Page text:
STING mediates immune responses in a unicellular choanoflagellate

Arielle Woznica, Ashwani Kumar, Carolyn R. Sturge, Chao Xing, Nicole King, Julie K. Pfeiffer

Preprint posted on 14 May 2021

Article now published in eLife at


The STING ligand 2’3’-cGAMP induces an NF-κB-dependent anti-bacterial innate immune response in the starlet sea anemone Nematostella vectensis

Shally R. Margolis, Peter A. Dietzen, Beth M. Hayes, Stephen C. Wilson, Brenna C. Remick, Seemay Chou, Russell E. Vance

Preprint posted on 14 May 2021

Article now published in Proceedings of the National Academy of Sciences at

Evolution of STING – Ancient Functions of a Critical Immune Effector

Selected by Connor Rosen


Animal immune systems include numerous specialized immune features, such as the vertebrate-specific interferon cascade and adaptive immune system.However, other aspects of animal immune systems, including various pathogen sensors, are evolutionarily ancient and common to most branches of animal life. An outstanding question in the evolution of the immune system is whether these sensors always carried immune function, and if not, how those functions were acquired. Efforts to understand these evolutionary questions are aided by studies of early-branching taxa that may carry signatures of functions that were already present in early common ancestors.

The closest relatives of all animals are the choanoflagellates, which are unicellular marine eukaryotes. Within animals, many well-studied model organisms are Bilaterians (having bilateral symmetry during development), including classical vertebrate and invertebrate models. The Cnidaria, aquatic animals such as jellyfish, sponges, and anemones, are the “sister group” of Bilateria. Therefore, studies of choanoflagellates and Cnidaria provide critical context for the origins of animals and Bilaterians, respectively.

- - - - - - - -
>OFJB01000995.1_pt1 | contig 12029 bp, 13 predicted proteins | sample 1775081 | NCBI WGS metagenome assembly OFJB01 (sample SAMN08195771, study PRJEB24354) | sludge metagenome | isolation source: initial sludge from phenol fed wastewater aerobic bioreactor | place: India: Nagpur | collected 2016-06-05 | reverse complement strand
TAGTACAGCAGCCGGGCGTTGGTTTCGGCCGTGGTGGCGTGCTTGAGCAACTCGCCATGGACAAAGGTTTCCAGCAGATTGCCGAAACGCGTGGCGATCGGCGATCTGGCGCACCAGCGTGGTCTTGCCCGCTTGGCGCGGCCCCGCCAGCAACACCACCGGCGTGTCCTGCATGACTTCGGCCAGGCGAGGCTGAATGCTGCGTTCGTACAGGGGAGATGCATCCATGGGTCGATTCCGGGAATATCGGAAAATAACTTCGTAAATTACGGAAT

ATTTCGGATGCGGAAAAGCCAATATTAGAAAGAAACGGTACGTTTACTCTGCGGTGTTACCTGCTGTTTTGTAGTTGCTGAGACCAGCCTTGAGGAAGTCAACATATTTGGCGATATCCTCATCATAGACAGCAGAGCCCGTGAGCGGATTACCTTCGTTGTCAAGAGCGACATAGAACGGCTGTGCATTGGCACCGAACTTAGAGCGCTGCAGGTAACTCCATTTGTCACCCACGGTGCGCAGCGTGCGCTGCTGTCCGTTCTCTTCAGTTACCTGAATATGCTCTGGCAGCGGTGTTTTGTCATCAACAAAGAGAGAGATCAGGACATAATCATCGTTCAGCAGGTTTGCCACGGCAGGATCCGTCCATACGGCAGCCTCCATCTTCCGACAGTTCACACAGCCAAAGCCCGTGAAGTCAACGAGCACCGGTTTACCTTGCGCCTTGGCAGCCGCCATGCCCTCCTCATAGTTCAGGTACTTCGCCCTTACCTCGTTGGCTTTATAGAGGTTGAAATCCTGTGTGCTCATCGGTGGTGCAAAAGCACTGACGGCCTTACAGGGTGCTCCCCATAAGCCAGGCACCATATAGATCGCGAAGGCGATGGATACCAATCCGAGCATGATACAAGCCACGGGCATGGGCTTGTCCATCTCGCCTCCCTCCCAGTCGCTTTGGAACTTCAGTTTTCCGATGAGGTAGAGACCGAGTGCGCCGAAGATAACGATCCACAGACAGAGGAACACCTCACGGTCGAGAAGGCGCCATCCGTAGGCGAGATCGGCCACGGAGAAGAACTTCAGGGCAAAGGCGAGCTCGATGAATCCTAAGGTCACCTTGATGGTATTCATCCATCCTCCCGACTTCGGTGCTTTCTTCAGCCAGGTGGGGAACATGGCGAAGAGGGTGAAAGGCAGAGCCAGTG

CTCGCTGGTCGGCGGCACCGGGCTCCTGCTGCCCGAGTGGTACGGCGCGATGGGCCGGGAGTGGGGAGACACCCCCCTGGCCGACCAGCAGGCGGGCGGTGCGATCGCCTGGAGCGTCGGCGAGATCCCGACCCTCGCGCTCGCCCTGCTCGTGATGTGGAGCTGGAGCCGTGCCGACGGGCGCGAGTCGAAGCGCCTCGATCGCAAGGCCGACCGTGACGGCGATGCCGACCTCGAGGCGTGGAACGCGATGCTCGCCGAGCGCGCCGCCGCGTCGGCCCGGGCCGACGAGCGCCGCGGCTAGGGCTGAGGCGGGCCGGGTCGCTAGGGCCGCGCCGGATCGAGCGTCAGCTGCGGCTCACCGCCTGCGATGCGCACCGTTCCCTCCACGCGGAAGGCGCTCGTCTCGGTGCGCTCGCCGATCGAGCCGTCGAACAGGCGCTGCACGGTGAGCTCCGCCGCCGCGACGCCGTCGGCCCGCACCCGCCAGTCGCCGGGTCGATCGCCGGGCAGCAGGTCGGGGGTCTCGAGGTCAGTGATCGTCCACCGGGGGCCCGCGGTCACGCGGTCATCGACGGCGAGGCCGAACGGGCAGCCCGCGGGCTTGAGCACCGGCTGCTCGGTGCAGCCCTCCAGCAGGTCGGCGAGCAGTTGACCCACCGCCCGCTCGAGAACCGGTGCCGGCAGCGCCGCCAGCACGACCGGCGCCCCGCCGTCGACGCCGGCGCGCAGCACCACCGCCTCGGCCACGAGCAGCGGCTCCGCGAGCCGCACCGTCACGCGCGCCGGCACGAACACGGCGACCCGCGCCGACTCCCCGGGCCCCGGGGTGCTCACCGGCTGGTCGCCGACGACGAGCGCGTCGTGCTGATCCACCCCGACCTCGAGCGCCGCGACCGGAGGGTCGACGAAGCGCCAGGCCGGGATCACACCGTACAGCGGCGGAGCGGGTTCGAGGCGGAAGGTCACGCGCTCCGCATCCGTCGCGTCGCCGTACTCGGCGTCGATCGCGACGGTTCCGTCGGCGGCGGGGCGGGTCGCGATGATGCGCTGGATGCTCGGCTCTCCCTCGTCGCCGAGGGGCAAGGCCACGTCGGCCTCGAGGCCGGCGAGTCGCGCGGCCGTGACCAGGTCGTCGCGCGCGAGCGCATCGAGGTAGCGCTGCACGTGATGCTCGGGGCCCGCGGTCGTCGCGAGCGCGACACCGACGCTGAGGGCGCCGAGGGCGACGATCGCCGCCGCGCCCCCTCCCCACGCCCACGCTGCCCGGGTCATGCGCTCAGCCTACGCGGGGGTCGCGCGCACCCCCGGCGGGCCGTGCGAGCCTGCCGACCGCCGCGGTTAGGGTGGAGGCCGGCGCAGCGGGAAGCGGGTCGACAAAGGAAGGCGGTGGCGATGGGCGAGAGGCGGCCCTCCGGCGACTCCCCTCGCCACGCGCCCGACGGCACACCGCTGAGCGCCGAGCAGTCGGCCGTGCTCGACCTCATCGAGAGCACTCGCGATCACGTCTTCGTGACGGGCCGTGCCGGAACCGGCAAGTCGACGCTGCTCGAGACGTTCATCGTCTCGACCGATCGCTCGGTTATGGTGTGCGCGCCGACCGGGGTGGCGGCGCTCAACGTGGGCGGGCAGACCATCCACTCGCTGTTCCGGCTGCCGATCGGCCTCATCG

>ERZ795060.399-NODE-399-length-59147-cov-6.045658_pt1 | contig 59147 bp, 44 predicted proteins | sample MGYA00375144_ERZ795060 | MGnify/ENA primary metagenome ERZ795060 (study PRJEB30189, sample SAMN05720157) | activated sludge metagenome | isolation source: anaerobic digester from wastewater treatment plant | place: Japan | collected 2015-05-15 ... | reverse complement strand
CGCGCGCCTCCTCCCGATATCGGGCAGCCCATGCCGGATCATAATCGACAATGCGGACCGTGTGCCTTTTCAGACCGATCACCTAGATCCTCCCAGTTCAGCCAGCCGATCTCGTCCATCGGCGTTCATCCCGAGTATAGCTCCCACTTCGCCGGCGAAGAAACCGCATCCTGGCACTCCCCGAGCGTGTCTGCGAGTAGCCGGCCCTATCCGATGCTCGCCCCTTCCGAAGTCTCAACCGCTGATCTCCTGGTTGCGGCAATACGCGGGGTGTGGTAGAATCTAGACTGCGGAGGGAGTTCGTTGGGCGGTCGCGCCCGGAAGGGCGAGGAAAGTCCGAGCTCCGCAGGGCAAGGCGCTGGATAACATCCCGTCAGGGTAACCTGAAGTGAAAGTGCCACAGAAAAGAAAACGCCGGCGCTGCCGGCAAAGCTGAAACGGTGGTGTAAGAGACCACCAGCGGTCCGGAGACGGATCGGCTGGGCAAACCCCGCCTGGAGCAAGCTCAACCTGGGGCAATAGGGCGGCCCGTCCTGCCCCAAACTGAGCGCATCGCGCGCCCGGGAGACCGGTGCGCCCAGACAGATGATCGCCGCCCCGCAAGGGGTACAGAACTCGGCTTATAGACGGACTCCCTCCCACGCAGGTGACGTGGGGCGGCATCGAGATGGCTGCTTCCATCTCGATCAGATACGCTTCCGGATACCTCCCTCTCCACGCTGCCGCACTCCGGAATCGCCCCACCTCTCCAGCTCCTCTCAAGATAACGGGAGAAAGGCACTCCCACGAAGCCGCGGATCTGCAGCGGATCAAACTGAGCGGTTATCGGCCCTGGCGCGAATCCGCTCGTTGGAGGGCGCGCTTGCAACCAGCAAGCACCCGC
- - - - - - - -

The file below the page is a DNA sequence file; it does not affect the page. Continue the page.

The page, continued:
In vertebrates, the stimulator of interferon genes (STING), senses cyclic dinucleotides (CDNs) produced by cyclic GMP-AMP synthase (cGAS) to trigger interferon signaling and an anti-viral immune response. Although the downstream interferon response pathway is a vertebrate innovation, the cGAS-STING pathway is detectable in a broad range of metazoans, including the Cnidarian sea anemone Nematostella vectensis. It has previously been shown that STING binding to CDNs is evolutionarily conserved in Cnidaria [Kranzusch and Wilson et al, Mol Cell 2015], and that it can substitute for mammalian STING in at least some functions [Gui and Yang et al, Nature 2019]. In a pair of new preprints, Woznica et al and Margolis et al explore the immune functions of STING in choanoflagellates and Nematostella vectensis, clarifying the ancient anti-bacterial roles of STING.

Key findings:

  • Woznica et al characterize the immune activity of the choanoflagellate Monosiga brevicollis, and establish it as a new model system for studying the evolution of animal innate immunity. By screening numerous bacteria in co-culture with brevicollis, they characterize Pseudomonas aeruginosa as a novel pathogen for M. brevicollis. They show that it induces cell death and drives the upregulation of STING transcriptionally, as measured by RNA-seq, and at the protein level, using a newly developed and validated antibody for Western blotting. The authors developed transfection and CRISPR-based knockout protocols to enable expression of tagged proteins for microscopy and isolated a clonal STING knockout linease. Using these overexpression and knockout techniques, they showed that 2’3’cGAMP (the CDN ligand of mammalian STING) drives STING upregulation, cell death, and the induction of autophagy, and that these activities depend on the expression of endogenous STING.